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Have an Intel processor? Enjoy two more vulnerabilities

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Intel are not having a good time lately are they? More vulnerabilities in their CPUs have been made public.

How many is that Intel have had recently that affect them? Quite a lot. This time, it appears AMD are not affected at least. Still, this is a lot of major security problems to go through with Spectre and Meltdown, Foreshadow and ZombieLoad. Currently, Intel are saying that they're "not aware of any use of these issues outside of a controlled lab environment" so you don't need to go and panic just yet. Just keep an eye on updates for your distribution and motherboard BIOS updates.

Here's they two they're now talking about:

CVE-2020-0548 is an information disclosure vulnerability with a CVSS score of 2.8, low, referred to as Vector Register Sampling. This issue is rated “low” as the user would first need to be authenticated on the target system, the high complexity of an attack, and low confidence in the attacker’s ability to target and retrieve relevant data.

CVE-2020-0549 is also an information disclosure vulnerability requiring authenticated local access. The CVSS score is 6.5, medium. Referred to as L1D Eviction Sampling, the severity score is higher on this one because the attack complexity is lower and the ability to target specific data higher. This vulnerability has little to no impact in virtual environments that have applied L1 Terminal Fault mitigations.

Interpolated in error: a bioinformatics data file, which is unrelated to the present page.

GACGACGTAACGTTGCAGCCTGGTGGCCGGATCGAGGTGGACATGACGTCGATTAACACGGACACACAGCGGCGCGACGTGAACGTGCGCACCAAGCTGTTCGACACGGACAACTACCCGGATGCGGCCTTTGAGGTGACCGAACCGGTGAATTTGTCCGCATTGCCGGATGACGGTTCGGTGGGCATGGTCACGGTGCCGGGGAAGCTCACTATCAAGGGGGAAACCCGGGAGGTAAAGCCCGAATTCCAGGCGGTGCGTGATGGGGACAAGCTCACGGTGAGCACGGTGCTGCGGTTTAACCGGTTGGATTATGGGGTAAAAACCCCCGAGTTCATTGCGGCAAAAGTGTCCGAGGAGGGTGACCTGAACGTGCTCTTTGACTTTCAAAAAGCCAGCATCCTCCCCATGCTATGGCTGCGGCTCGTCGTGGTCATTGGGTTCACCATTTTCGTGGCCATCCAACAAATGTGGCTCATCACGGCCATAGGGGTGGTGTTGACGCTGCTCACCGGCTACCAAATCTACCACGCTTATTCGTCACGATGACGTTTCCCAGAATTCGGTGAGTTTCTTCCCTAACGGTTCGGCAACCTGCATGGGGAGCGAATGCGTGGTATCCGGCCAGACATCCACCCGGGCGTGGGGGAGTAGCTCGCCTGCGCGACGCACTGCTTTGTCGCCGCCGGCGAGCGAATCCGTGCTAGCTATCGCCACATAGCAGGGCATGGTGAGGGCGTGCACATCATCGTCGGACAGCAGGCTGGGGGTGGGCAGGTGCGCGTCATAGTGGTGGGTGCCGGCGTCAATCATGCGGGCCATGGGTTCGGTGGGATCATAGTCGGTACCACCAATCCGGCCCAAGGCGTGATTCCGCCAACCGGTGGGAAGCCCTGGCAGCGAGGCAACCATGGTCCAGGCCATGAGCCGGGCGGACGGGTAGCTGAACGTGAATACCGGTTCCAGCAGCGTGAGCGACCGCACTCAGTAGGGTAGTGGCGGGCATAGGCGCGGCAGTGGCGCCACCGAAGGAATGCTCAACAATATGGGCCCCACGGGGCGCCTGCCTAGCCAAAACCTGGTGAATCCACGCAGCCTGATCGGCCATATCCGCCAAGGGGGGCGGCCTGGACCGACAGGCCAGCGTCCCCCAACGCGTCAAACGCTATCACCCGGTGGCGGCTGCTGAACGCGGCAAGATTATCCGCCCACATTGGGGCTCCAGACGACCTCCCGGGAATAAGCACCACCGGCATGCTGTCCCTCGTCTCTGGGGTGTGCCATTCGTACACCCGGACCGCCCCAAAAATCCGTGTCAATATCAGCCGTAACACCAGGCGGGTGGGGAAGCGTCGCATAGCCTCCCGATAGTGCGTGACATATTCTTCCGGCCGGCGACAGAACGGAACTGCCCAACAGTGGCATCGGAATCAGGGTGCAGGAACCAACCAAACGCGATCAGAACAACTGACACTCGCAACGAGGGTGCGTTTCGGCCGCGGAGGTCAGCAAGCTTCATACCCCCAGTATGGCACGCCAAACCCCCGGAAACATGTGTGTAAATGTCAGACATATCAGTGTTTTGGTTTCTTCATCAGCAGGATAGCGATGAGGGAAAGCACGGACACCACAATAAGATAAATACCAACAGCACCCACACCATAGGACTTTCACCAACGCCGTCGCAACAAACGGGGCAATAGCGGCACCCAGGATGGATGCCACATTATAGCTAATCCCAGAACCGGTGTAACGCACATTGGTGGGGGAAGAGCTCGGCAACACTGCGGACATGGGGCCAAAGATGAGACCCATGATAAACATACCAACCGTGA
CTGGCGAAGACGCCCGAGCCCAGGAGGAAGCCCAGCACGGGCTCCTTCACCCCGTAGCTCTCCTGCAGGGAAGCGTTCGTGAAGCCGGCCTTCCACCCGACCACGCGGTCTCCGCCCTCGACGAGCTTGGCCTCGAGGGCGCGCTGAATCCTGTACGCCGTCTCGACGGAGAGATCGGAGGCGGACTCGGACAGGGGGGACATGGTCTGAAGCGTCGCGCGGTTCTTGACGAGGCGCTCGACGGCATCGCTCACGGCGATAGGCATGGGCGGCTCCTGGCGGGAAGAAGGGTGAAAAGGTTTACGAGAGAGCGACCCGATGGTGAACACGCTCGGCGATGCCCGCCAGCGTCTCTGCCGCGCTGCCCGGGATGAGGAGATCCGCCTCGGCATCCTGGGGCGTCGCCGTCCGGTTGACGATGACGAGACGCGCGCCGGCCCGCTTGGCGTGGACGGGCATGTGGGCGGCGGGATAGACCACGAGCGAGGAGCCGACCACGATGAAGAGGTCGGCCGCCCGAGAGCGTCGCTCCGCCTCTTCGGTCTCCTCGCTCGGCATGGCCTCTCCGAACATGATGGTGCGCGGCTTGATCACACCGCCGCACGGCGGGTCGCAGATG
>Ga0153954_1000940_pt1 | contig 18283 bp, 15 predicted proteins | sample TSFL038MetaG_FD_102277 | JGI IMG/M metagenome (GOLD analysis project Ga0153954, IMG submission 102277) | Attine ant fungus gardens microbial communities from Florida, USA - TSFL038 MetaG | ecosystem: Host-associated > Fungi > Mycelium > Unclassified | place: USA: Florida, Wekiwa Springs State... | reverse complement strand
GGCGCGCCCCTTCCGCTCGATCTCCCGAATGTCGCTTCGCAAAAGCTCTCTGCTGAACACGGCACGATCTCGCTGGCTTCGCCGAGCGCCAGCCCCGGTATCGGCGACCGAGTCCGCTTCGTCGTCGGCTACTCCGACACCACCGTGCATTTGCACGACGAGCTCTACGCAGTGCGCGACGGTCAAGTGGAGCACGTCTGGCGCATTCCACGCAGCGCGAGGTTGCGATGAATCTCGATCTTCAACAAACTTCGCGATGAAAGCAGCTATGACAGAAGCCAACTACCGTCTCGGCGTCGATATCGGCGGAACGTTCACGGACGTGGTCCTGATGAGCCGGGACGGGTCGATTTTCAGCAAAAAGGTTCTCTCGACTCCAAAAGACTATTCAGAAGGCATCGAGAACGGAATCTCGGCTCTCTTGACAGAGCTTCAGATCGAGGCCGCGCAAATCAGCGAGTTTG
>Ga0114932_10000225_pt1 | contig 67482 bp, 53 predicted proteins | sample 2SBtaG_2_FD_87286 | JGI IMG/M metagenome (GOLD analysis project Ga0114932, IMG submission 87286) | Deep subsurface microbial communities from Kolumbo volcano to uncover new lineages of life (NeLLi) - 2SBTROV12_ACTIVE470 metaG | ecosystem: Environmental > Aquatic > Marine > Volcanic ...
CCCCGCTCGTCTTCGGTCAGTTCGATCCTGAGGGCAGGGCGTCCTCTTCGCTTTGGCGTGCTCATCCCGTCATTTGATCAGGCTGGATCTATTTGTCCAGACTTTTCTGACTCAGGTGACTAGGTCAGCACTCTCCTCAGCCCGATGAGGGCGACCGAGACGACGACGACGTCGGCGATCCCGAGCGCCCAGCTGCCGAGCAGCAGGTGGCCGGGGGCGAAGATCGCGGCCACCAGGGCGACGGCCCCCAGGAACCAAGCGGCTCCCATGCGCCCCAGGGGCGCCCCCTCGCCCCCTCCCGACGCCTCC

If you have an Intel CPU made before Q4 2018, you're likely affected. CVE-2020-0549, which is also being called CacheOut which has a dedicated website mentions that "Intel inadvertently managed to partially mitigate this issue while addressing a previous issue".

You can see Intel's official post on it here.

Article taken from GamingOnLinux.com.
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Comandante Ñoñardo 28 January 2020 at 2:59 pm UTC
Is my Haswell i7 4790K affected?
Ehvis 28 January 2020 at 3:02 pm UTC
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SirLootALot
EhvisThe vulnerabilities get a surprising amount of press compared to the risk they pose for the average person. I know just enough to realise that there is no reason to worry about these issues for any of my use cases and they I can even safely turn off all the mitigations. It does make me wonder how many people actually think that their computer might get hacked from these problems.